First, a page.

For people born with bad cards, the American Dream deals from the bottom of the deck. With a pimp for a father and a mother who turned tricks for drugs and food for her family, Tyson was groomed from birth for the red light district of sports, a place where sex and violence are never very far apart, or very far under the surface. For most of the last three decades of his global fame and infamy, Mike Tyson has existed in the popular imagination in existential free fall.
A great piece on American Football in the UK that provides an interesting view on how humans pick “sides” when there is less of a tie to a particular team (or locale).
I really wish this would have worked out. While I’m not a fan of the WWE, the XFL had a lot of potential, assuming they stayed true to it as a sport and avoided the scripted spectacle that is pro wrestling.
The Jonathan Martin-Richie Incognito situation, coupled with Michael Sam’s announcement, has put the NFL locker room culture under a spotlight. An Eagle takes us inside his workplace to better understand it
It’s been a couple of years since I wrote about my favorite podcasts, but a recent discussion with Jonathan has nudged me to document my current recommendations.
(in no order…)
Radiolab focuses on a single “Big IDea” per episode, using the medium of sound to the fullest extent possible. It is indescribable, so I will simply say that if you subscribe to nothing else on this list, you must experience Radiolab.
How can you beat a show hosted by a man with over three decades of experience in espionage made up of interviews with “ex-spies, intelligence experts, and espionage scholars.” It is a truly fascinating glimpse into the shadows.
Most people reading this have likely been listening to This American Life for a while, but just in case you haven’t experienced what is quite possibly one of the best shows to ever ride the radio waves, I list it here.
Being the history geek that I am, I love this series, which traces “the history of the Roman Empire, beginning with Aeneas’s arrival in Italy and ending (someday) with the exile of Romulus Augustulus, last Emperor of the Western Roman Empire.”
This BBC podcast covers an amazing array of topics under the banner of discussing “the history of ideas”. Isaac Newton, the samurai, genetics and the philosophy behind Communism are a small sampling of the topics you can hear each week.
The Moth is a series of storytelling events held in several cities around the US, from which they take some of the funniest and most poignant to place on the podcast.
More Awesome Podcasts
You should get these too. They may not be in my top five, but the fact that I listen to them still speaks highly of their value – I’m pretty brutal about cutting out shows that aren’t amazing.
John Lienhard’s stories and perspective on the history of our technology and its impact on culture are inviting and informative. It’s a nice short podcast, every episode of which teaches me something.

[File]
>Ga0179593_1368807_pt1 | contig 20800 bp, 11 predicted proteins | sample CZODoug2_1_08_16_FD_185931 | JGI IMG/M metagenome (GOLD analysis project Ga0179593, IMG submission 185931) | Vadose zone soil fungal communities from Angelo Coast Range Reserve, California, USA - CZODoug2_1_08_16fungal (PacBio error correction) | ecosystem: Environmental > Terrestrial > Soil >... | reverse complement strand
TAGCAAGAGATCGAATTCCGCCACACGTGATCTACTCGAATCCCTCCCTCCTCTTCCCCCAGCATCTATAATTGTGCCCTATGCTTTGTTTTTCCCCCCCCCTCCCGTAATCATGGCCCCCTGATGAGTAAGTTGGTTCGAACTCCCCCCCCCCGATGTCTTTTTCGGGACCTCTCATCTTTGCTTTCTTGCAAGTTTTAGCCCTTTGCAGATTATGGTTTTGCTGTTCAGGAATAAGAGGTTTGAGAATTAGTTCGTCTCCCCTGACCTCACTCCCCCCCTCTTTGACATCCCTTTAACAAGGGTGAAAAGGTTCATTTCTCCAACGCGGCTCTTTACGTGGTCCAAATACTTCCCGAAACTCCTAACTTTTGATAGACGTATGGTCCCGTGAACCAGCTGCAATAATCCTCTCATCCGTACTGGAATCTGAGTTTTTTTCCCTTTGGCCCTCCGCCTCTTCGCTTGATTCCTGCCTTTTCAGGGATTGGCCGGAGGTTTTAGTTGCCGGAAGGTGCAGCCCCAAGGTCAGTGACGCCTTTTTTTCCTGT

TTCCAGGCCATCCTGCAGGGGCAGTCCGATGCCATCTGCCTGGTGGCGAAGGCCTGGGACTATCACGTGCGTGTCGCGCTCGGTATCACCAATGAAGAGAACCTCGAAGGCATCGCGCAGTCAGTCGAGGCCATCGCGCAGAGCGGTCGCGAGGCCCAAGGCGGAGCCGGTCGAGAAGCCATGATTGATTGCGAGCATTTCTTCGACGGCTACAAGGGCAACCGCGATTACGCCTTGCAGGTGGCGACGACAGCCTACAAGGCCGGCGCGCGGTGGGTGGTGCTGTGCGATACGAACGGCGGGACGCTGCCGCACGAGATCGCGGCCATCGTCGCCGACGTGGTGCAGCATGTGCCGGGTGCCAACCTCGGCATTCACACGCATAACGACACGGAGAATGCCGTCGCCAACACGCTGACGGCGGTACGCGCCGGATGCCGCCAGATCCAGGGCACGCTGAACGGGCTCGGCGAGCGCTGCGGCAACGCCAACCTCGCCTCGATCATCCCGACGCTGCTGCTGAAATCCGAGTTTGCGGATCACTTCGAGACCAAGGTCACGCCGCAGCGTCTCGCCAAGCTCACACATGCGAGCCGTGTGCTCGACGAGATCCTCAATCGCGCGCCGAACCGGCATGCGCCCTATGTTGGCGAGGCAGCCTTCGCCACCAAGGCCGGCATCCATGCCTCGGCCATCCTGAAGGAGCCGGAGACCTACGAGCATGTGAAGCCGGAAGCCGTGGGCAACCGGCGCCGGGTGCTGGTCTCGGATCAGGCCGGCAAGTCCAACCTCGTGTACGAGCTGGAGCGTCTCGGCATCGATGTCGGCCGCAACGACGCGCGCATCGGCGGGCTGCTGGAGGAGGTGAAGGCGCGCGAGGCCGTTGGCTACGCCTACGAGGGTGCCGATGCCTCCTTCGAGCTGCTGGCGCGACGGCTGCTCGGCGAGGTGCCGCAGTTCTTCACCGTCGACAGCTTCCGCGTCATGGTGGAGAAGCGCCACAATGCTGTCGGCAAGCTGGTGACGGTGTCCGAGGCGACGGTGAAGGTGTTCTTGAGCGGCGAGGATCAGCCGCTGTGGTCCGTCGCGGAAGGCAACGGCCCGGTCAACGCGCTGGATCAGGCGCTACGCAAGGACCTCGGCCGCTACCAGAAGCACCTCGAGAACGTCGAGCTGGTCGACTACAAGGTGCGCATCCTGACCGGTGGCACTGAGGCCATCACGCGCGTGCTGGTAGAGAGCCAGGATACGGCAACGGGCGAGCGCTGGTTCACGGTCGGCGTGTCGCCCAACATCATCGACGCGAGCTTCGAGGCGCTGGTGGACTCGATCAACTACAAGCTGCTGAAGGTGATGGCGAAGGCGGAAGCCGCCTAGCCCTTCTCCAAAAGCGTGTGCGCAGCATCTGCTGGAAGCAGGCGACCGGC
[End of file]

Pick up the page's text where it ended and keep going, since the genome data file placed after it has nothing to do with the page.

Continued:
While I like to watch some sports (football and boxing for the most part), Frank Deford can hook me no matter which sport or aspect of the business of sports he decides to talk about. He is an amazing story-teller who truly cares about the subject and the people who play.
Yet another NPR show that fills my iPod. If you care in the least about how the media works nd its impact on those of us who consume it, you need to listen to the show. On the Media ‘explores how the media “sausage” is made, casts an incisive eye on fluctuations in the marketplace of ideas, and examines threats to the freedom of information and expression in America and abroad. For one hour a week, the show tries to lift the veil from the process of “making media,” especially news media, because it’s through that lens that we literally see the world and the world sees us.’
While this is a bit of a niche, Dave Rupert and friends put together a great show highlighting the Web design and development community here in town. It’s a great way to keep up with the future.
Exactly as their names imply, each of these podcasts come in bite-sized chunks, ready to make you smarter and help you understand how things truly work in the world at large and the world in our brain.
Lars Brownworth’s love of the subject is clear from the first minute and will quickly attract anyone interested in history. As noted on the site, Mr. Brownworth’s “passion for Byzantine history has taken him on travels from the furthest reaches of the Byzantine Empire right into Constantinople, (present day Istanbul) the very heart of Byzantium. He has traveled and studied Byzantine history extensively and produced this lecture series giving us an overview of Byzantine history as seen through 12 of its greatest rulers.”
Another great history podcast from Lars Brownworth, starts with the humble beginnings of the Normans traces the path of the Normans over the two centuries that they “launched a series of extraordinary conquests, transforming Anglo-Saxon England into Great Britain, setting up a powerful Crusader state in Antioch, and turning Palermo into the dazzling cultural and economic capital of the western Mediterranean”.
What am I Missing
What are your favorite podcasts?